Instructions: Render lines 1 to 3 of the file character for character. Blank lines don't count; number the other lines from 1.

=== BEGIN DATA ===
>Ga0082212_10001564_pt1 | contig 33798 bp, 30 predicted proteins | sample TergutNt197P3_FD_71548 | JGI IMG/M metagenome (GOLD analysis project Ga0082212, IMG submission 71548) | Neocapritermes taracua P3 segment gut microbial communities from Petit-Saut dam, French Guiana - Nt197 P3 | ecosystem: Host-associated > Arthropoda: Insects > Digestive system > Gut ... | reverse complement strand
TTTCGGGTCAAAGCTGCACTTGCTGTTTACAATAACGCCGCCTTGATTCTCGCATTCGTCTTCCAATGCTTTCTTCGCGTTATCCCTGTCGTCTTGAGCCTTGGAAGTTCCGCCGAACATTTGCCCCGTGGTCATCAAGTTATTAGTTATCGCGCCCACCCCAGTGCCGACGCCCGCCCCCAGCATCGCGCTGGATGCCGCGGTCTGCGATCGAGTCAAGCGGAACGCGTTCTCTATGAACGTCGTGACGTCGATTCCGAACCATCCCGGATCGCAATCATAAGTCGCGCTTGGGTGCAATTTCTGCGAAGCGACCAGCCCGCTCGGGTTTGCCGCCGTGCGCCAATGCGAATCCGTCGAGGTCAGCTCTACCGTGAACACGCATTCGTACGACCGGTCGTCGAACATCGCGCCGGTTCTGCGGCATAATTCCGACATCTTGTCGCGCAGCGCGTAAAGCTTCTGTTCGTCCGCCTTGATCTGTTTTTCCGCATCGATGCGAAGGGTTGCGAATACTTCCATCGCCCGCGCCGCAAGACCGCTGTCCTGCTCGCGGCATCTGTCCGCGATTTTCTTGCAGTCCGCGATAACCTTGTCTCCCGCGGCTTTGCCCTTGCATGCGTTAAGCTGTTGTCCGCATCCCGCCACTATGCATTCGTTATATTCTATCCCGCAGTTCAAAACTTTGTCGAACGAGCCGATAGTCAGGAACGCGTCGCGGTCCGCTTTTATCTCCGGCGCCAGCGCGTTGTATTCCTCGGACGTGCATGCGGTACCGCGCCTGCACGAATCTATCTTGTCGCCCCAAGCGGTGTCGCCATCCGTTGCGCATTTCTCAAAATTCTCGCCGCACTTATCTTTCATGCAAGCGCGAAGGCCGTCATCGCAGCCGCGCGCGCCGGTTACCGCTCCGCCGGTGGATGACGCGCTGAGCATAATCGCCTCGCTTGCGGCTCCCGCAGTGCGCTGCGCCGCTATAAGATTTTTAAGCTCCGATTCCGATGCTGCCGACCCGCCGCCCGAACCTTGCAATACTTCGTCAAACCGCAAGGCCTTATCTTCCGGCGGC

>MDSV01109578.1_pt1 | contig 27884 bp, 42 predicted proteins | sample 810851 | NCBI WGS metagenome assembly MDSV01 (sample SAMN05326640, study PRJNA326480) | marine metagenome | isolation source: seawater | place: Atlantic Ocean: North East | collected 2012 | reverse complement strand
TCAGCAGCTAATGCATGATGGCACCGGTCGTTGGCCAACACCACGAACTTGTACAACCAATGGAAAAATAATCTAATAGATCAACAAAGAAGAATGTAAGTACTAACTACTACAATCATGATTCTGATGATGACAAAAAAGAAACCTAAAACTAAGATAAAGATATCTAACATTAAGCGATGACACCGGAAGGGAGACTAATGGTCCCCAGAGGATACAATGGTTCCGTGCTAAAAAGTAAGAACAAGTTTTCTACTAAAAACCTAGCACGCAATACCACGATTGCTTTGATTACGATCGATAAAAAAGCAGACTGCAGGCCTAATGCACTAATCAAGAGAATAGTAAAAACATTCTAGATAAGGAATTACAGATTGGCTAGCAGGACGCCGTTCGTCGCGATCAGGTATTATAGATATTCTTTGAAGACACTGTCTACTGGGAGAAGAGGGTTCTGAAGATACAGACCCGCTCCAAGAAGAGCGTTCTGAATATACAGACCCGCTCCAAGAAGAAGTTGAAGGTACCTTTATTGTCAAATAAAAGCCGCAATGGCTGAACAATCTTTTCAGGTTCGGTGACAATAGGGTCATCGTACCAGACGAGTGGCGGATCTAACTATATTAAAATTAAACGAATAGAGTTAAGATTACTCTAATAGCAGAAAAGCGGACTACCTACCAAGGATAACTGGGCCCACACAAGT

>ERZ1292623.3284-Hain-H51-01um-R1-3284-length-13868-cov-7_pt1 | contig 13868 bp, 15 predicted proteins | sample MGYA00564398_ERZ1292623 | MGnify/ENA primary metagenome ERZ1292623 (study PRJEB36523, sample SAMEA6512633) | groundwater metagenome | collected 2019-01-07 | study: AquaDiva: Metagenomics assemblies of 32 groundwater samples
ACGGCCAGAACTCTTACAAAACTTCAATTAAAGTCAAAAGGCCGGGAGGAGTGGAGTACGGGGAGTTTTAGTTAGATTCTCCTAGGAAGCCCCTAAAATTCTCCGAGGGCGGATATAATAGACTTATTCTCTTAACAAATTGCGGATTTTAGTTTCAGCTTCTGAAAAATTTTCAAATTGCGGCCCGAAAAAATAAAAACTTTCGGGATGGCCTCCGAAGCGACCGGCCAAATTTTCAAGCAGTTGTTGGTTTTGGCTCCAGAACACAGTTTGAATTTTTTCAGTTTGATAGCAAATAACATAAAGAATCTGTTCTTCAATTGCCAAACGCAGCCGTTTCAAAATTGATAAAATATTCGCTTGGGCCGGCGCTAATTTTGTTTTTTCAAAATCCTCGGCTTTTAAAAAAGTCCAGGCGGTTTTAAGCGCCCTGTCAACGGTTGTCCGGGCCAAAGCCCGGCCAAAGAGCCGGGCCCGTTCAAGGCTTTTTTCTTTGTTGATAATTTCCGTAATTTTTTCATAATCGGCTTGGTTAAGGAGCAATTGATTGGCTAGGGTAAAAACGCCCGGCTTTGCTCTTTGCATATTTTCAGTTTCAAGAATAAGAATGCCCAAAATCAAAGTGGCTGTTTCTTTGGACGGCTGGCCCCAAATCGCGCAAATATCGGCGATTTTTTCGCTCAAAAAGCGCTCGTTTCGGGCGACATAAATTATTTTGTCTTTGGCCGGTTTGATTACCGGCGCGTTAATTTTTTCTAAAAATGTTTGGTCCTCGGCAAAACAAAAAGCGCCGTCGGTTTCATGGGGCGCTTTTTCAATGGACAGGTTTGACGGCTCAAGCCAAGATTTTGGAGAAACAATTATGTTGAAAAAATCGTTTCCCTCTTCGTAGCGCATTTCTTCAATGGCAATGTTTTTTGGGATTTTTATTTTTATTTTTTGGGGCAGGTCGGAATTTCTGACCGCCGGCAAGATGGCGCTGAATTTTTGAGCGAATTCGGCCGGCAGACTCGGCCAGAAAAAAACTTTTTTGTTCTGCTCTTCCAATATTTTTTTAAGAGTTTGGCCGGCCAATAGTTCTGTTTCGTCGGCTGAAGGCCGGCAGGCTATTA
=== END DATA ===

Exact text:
>Ga0082212_10001564_pt1 | contig 33798 bp, 30 predicted proteins | sample TergutNt197P3_FD_71548 | JGI IMG/M metagenome (GOLD analysis project Ga0082212, IMG submission 71548) | Neocapritermes taracua P3 segment gut microbial communities from Petit-Saut dam, French Guiana - Nt197 P3 | ecosystem: Host-associated > Arthropoda: Insects > Digestive system > Gut ... | reverse complement strand
TTTCGGGTCAAAGCTGCACTTGCTGTTTACAATAACGCCGCCTTGATTCTCGCATTCGTCTTCCAATGCTTTCTTCGCGTTATCCCTGTCGTCTTGAGCCTTGGAAGTTCCGCCGAACATTTGCCCCGTGGTCATCAAGTTATTAGTTATCGCGCCCACCCCAGTGCCGACGCCCGCCCCCAGCATCGCGCTGGATGCCGCGGTCTGCGATCGAGTCAAGCGGAACGCGTTCTCTATGAACGTCGTGACGTCGATTCCGAACCATCCCGGATCGCAATCATAAGTCGCGCTTGGGTGCAATTTCTGCGAAGCGACCAGCCCGCTCGGGTTTGCCGCCGTGCGCCAATGCGAATCCGTCGAGGTCAGCTCTACCGTGAACACGCATTCGTACGACCGGTCGTCGAACATCGCGCCGGTTCTGCGGCATAATTCCGACATCTTGTCGCGCAGCGCGTAAAGCTTCTGTTCGTCCGCCTTGATCTGTTTTTCCGCATCGATGCGAAGGGTTGCGAATACTTCCATCGCCCGCGCCGCAAGACCGCTGTCCTGCTCGCGGCATCTGTCCGCGATTTTCTTGCAGTCCGCGATAACCTTGTCTCCCGCGGCTTTGCCCTTGCATGCGTTAAGCTGTTGTCCGCATCCCGCCACTATGCATTCGTTATATTCTATCCCGCAGTTCAAAACTTTGTCGAACGAGCCGATAGTCAGGAACGCGTCGCGGTCCGCTTTTATCTCCGGCGCCAGCGCGTTGTATTCCTCGGACGTGCATGCGGTACCGCGCCTGCACGAATCTATCTTGTCGCCCCAAGCGGTGTCGCCATCCGTTGCGCATTTCTCAAAATTCTCGCCGCACTTATCTTTCATGCAAGCGCGAAGGCCGTCATCGCAGCCGCGCGCGCCGGTTACCGCTCCGCCGGTGGATGACGCGCTGAGCATAATCGCCTCGCTTGCGGCTCCCGCAGTGCGCTGCGCCGCTATAAGATTTTTAAGCTCCGATTCCGATGCTGCCGACCCGCCGCCCGAACCTTGCAATACTTCGTCAAACCGCAAGGCCTTATCTTCCGGCGGC

>MDSV01109578.1_pt1 | contig 27884 bp, 42 predicted proteins | sample 810851 | NCBI WGS metagenome assembly MDSV01 (sample SAMN05326640, study PRJNA326480) | marine metagenome | isolation source: seawater | place: Atlantic Ocean: North East | collected 2012 | reverse complement strand